The day your baby is born will likely be the most memorable and beautiful day of your life. But mums know, it is not all rainbows and butterflies. It will also likely be the bloodiest, messiest, and most chaotic day of life your life. And that is the miracle of life! 

The journey of labour gets broken up into 3 stages. The first—and longest—stage begins when you start having contractions (and there will be a lot of them!)

What Should I Expect During Stage 1 Labour?

Your uterus is a strong muscle. When you are in labour, it switches between tensing (or contracting) and relaxing. With each squeeze, your baby is pushed downwards…which presses her head against your cervix. This will cause your cervix to efface (thin) and dilate (open up), but do not expect this to happen quickly.

What Does Early Labour Feel Like?

Labour usually starts off slow. If it is your first pregnancy—and you are low-risk—your midwife may recommend that you labour at home for most of this stage. Try to stay relaxed, drink lots of water, and fuel up with light, carb-rich meals. If you can manage to get some shut-eye…do! Giving birth is a marathon, not a sprint, so do not tire yourself out too much early on.

As your contractions begin to become more frequent, you will want to time the length of the contraction and the time between them (from the start of one to the start of the next—not to the end).

When you arrive, the midwife or obstetrician will look to see how far you have dilated. If you need to dilate more, they may send you back home or tell you to go out for a walk or to get some food.

What Do Contractions Feel Like? 

Some women say that the beginning of stage 1 feels like period cramps or a lower-back ache, but soon, the contractions become longer, more frequent, and more intense. For new mums, this stage usually lasts about 6-12 hours, but might drag on for a day or longer. (For second-time mums, things can go a whole lot faster!)

Signs of Active Labour  

Once you begin active labour, you will have painful contractions around a minute long and 3-5 minutes apart. You may have trouble talking or moving about. At this point, your cervix will be dilated between 3-10 centimeters. (It is common to dilate 1 cm/hr, but like in early labour, it is different for every woman.) If you are opting for an epidural, the time is…now!

Transition Stage 

Transition is the most intense stage…but also the shortest! You will be dilating those last few centimeters and your contractions will be coming often. Stage 1 ends when your cervix has stretched to 10 centimeters (fully dilated).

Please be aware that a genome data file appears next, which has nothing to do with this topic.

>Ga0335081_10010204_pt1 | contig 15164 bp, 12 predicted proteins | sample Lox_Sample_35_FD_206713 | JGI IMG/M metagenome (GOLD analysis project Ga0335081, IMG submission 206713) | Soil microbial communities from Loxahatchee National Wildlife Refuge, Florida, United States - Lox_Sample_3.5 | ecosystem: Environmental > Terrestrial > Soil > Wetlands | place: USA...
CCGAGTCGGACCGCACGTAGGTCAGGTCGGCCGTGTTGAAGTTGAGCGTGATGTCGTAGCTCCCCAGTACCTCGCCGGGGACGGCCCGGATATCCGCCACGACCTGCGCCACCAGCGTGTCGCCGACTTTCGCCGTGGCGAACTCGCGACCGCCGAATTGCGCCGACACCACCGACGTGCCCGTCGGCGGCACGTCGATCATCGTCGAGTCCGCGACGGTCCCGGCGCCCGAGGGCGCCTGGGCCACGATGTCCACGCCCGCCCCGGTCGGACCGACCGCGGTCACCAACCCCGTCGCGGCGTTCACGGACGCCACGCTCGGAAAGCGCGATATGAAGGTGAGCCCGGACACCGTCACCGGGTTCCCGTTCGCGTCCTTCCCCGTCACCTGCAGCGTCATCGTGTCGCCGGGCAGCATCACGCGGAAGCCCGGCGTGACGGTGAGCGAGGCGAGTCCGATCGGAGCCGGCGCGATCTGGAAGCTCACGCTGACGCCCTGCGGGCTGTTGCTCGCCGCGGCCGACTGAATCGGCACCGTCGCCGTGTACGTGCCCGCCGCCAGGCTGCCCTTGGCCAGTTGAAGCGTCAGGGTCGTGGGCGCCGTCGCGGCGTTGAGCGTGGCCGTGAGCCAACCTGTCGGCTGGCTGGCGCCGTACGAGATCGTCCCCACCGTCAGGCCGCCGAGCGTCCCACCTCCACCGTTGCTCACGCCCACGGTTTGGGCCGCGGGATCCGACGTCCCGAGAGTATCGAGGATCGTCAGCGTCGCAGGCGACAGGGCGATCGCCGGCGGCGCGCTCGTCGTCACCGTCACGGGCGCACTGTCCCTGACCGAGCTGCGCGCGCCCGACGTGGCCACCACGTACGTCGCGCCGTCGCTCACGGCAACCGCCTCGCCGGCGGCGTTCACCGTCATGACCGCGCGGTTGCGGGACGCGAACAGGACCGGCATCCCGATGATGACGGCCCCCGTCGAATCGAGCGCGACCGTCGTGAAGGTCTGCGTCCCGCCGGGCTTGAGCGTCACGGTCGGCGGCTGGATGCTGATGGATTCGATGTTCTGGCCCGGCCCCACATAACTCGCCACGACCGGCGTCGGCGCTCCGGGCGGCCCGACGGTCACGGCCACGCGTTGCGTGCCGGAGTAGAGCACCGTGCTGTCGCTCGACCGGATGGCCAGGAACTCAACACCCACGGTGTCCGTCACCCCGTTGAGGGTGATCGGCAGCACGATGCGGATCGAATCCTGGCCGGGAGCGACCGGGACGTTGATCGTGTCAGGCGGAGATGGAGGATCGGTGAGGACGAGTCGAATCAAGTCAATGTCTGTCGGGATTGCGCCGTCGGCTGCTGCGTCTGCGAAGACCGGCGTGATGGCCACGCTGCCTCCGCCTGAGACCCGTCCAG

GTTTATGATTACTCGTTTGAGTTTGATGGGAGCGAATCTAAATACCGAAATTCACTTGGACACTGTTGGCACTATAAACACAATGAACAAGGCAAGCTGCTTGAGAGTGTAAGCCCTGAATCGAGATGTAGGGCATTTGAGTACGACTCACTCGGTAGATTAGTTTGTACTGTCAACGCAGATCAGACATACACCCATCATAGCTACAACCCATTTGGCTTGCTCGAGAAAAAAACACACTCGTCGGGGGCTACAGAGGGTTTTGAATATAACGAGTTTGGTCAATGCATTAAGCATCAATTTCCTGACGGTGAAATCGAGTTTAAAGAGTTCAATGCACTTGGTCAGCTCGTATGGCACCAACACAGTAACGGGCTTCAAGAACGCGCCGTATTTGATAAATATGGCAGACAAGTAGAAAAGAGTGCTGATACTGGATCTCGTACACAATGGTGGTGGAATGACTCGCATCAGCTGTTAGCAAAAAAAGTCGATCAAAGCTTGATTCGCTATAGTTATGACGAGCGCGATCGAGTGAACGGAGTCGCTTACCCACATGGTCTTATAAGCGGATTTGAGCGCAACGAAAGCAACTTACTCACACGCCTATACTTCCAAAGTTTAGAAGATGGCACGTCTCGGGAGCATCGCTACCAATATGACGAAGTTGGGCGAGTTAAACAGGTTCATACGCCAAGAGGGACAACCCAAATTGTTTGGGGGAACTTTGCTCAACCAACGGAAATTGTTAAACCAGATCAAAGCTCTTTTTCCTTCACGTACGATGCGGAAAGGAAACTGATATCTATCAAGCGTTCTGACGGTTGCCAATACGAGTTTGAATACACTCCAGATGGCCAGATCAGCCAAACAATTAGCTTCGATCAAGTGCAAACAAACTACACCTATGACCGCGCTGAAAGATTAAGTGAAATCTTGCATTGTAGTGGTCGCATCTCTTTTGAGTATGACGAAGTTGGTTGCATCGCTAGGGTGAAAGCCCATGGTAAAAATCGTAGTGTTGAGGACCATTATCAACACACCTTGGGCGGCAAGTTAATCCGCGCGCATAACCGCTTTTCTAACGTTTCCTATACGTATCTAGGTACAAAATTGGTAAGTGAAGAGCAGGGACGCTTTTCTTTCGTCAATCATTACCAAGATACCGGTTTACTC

What can I expect during Stage 2 Labour?

When you reach the second stage, things will start to speed up.

Once fully dilated, you will move on to pushing! Some women can control the pushing process, but if you are numb from an epidural, your midwife will likely coach you on when to push hard and when to slow down to allow your body to relax and open.

Throughout this stage, the baby travels from the opening of the uterus, through the fully-dilated cervix, to the opening of the vagina. From there, you will feel an immense amount of pressure.

Your obstetrician will measure your baby’s head as it comes down, centimeter by centimeter until finally, you can see the top of the head (also known as crowning). During this stage, you can gently massage the lining of the vagina (what is known as perineal massage) to help it stretch. 

A baby’s head comes out in a twisting manner…just as you twist a cork out of a bottle of wine. Once the head is out doctors will ask you to push hard—again—to get your baby’s shoulders out. Luckily, the rest of her body will slide out pretty easily, like a slippery, little fish. Unless your baby requires immediate medical care, she will be placed on your chest and covered with a warm blanket.

What can I expect during Stage 3 Labour?

After delivering your baby, the journey is not actually over yet…you still need to deliver the placenta. But do not fret, it is the easiest stage and usually just falls right out after a couple of minutes. This is what is known as afterbirth. 

For mums who plan to breastfeed, it is best to start right away. (And, breastfeeding will cause your uterus to contract, helping to expel the placenta and shrink in size.)  You will also lose a lot of blood, so your caregiver will massage your belly to get the blood out and help your uterus shrink. At this point, some women will have a catheter, but if you do not, the midwife may ask you to pee because a full bladder can prevent the uterus from draining all the way.

If you have any tears or episiotomy cuts, your healthcare provider will stitch them up. If you got an epidural, you will not feel this, but if you did not, you will be given some local anesthesia. (It rarely hurts because the whole process usually makes the labia a bit numb.)

Note: After this incredible journey, it is not uncommon to find yourself shaking uncontrollably for minutes…even up to an hour. It may feel odd but trust us: you are okay! It is believed the shaking is caused by the adrenaline of birth or sudden hormonal shifts. 

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Disclaimer: The information on our site is NOT medical advice for any specific person or condition. It is only meant as general information. If you have any medical questions and concerns about your child or yourself, please contact your health provider. Breastmilk is the best source of nutrition for babies. It is important that, in preparation for and during breastfeeding, mothers eat a healthy, balanced diet. Combined breast- and bottle-feeding in the first weeks of life may reduce the supply of a mother's breastmilk and reversing the decision not to breastfeed is difficult. If you do decide to use infant formula, you should follow instructions carefully.